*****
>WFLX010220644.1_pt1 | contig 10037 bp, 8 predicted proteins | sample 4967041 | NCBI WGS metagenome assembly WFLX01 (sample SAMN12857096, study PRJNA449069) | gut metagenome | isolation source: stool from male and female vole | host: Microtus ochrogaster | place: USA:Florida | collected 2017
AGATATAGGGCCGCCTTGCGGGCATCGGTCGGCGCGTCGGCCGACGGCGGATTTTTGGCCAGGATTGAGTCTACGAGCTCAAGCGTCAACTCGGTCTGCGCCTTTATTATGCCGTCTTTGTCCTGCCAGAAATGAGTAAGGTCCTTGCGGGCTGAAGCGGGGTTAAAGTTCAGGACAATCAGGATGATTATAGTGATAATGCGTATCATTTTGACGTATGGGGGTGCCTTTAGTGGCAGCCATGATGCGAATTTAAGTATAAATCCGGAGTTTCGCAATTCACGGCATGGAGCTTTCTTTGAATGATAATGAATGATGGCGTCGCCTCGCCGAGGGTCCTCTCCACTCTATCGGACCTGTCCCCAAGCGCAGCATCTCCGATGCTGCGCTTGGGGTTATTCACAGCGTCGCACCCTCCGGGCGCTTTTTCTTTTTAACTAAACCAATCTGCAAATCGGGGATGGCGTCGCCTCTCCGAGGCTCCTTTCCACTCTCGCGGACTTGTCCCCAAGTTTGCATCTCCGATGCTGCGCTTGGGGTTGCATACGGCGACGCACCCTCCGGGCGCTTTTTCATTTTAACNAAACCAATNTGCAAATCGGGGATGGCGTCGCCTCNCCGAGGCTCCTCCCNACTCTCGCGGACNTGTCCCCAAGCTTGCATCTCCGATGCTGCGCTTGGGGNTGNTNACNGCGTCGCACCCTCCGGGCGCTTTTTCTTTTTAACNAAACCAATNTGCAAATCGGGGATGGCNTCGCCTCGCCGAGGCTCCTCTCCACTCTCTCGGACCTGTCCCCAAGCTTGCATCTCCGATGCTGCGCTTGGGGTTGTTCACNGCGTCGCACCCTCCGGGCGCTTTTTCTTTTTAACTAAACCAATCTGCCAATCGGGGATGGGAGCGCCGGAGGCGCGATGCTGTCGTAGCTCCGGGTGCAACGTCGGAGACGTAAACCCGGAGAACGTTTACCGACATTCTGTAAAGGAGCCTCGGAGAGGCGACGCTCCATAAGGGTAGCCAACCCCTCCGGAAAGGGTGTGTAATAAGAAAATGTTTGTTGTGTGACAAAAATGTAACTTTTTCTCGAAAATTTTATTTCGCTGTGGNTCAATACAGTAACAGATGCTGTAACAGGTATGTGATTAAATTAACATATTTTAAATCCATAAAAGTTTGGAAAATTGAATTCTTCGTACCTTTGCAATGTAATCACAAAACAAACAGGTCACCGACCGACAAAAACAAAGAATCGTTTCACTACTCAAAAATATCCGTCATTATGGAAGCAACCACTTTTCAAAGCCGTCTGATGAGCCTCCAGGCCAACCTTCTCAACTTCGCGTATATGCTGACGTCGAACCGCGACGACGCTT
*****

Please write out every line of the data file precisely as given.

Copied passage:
>WFLX010220644.1_pt1 | contig 10037 bp, 8 predicted proteins | sample 4967041 | NCBI WGS metagenome assembly WFLX01 (sample SAMN12857096, study PRJNA449069) | gut metagenome | isolation source: stool from male and female vole | host: Microtus ochrogaster | place: USA:Florida | collected 2017
AGATATAGGGCCGCCTTGCGGGCATCGGTCGGCGCGTCGGCCGACGGCGGATTTTTGGCCAGGATTGAGTCTACGAGCTCAAGCGTCAACTCGGTCTGCGCCTTTATTATGCCGTCTTTGTCCTGCCAGAAATGAGTAAGGTCCTTGCGGGCTGAAGCGGGGTTAAAGTTCAGGACAATCAGGATGATTATAGTGATAATGCGTATCATTTTGACGTATGGGGGTGCCTTTAGTGGCAGCCATGATGCGAATTTAAGTATAAATCCGGAGTTTCGCAATTCACGGCATGGAGCTTTCTTTGAATGATAATGAATGATGGCGTCGCCTCGCCGAGGGTCCTCTCCACTCTATCGGACCTGTCCCCAAGCGCAGCATCTCCGATGCTGCGCTTGGGGTTATTCACAGCGTCGCACCCTCCGGGCGCTTTTTCTTTTTAACTAAACCAATCTGCAAATCGGGGATGGCGTCGCCTCTCCGAGGCTCCTTTCCACTCTCGCGGACTTGTCCCCAAGTTTGCATCTCCGATGCTGCGCTTGGGGTTGCATACGGCGACGCACCCTCCGGGCGCTTTTTCATTTTAACNAAACCAATNTGCAAATCGGGGATGGCGTCGCCTCNCCGAGGCTCCTCCCNACTCTCGCGGACNTGTCCCCAAGCTTGCATCTCCGATGCTGCGCTTGGGGNTGNTNACNGCGTCGCACCCTCCGGGCGCTTTTTCTTTTTAACNAAACCAATNTGCAAATCGGGGATGGCNTCGCCTCGCCGAGGCTCCTCTCCACTCTCTCGGACCTGTCCCCAAGCTTGCATCTCCGATGCTGCGCTTGGGGTTGTTCACNGCGTCGCACCCTCCGGGCGCTTTTTCTTTTTAACTAAACCAATCTGCCAATCGGGGATGGGAGCGCCGGAGGCGCGATGCTGTCGTAGCTCCGGGTGCAACGTCGGAGACGTAAACCCGGAGAACGTTTACCGACATTCTGTAAAGGAGCCTCGGAGAGGCGACGCTCCATAAGGGTAGCCAACCCCTCCGGAAAGGGTGTGTAATAAGAAAATGTTTGTTGTGTGACAAAAATGTAACTTTTTCTCGAAAATTTTATTTCGCTGTGGNTCAATACAGTAACAGATGCTGTAACAGGTATGTGATTAAATTAACATATTTTAAATCCATAAAAGTTTGGAAAATTGAATTCTTCGTACCTTTGCAATGTAATCACAAAACAAACAGGTCACCGACCGACAAAAACAAAGAATCGTTTCACTACTCAAAAATATCCGTCATTATGGAAGCAACCACTTTTCAAAGCCGTCTGATGAGCCTCCAGGCCAACCTTCTCAACTTCGCGTATATGCTGACGTCGAACCGCGACGACGCTT